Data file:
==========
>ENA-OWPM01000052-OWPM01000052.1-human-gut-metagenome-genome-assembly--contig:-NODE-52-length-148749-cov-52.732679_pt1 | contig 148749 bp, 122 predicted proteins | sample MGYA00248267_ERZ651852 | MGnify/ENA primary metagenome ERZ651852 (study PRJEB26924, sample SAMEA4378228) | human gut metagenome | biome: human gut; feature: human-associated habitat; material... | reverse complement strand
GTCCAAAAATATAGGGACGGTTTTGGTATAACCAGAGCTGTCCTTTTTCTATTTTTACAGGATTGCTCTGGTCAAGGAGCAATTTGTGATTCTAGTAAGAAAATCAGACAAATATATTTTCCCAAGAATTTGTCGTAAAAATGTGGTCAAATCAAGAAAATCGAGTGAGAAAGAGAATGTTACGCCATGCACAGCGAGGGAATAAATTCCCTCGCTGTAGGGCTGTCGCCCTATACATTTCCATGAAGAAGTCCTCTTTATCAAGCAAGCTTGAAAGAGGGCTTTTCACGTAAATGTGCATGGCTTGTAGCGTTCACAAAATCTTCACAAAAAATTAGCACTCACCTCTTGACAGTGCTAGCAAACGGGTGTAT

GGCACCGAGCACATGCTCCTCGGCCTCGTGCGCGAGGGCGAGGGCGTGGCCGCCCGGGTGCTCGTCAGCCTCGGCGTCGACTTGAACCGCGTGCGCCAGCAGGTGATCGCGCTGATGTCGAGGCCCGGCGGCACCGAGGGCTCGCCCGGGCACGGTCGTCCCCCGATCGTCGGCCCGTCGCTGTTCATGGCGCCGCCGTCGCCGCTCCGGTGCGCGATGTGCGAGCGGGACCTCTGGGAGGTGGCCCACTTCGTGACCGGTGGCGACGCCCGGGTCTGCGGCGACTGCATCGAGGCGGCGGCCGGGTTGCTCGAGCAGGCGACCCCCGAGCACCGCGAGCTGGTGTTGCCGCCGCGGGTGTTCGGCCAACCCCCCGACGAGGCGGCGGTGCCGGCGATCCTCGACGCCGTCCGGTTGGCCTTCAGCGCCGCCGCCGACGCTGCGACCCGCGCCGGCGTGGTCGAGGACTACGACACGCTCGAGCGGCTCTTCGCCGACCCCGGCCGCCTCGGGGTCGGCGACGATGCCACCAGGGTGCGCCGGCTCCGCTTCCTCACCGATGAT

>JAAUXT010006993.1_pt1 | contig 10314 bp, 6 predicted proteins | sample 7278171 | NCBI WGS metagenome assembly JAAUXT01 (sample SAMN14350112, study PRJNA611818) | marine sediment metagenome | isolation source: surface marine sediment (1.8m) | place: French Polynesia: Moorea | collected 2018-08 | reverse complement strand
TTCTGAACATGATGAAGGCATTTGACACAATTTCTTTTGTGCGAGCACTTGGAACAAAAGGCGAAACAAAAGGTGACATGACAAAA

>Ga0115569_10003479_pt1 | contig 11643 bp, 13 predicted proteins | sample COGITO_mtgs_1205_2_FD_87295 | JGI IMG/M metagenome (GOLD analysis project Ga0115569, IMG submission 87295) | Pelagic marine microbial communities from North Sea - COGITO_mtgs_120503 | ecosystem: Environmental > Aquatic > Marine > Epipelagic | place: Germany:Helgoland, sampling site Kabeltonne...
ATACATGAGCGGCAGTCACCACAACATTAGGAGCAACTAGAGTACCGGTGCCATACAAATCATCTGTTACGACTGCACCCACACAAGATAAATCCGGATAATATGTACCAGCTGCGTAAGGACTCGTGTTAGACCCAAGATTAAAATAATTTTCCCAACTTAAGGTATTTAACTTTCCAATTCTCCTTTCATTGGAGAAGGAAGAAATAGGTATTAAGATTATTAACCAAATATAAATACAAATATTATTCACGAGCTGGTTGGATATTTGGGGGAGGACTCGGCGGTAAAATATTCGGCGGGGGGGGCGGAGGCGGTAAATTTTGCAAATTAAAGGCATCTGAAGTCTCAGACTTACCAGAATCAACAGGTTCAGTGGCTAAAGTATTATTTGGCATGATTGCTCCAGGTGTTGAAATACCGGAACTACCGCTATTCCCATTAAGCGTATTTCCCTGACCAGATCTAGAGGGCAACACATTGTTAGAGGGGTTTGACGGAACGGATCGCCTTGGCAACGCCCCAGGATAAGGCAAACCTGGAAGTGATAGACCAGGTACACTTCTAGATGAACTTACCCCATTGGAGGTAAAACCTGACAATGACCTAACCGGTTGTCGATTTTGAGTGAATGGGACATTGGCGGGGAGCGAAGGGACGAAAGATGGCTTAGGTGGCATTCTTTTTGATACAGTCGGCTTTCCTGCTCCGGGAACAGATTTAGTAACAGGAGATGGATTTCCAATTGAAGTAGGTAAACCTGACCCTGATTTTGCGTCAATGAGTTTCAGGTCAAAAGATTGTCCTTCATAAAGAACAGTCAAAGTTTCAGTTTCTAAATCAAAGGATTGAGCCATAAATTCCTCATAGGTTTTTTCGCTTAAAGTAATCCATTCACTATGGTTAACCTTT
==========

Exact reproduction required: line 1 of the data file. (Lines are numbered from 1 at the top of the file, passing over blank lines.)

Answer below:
>ENA-OWPM01000052-OWPM01000052.1-human-gut-metagenome-genome-assembly--contig:-NODE-52-length-148749-cov-52.732679_pt1 | contig 148749 bp, 122 predicted proteins | sample MGYA00248267_ERZ651852 | MGnify/ENA primary metagenome ERZ651852 (study PRJEB26924, sample SAMEA4378228) | human gut metagenome | biome: human gut; feature: human-associated habitat; material... | reverse complement strand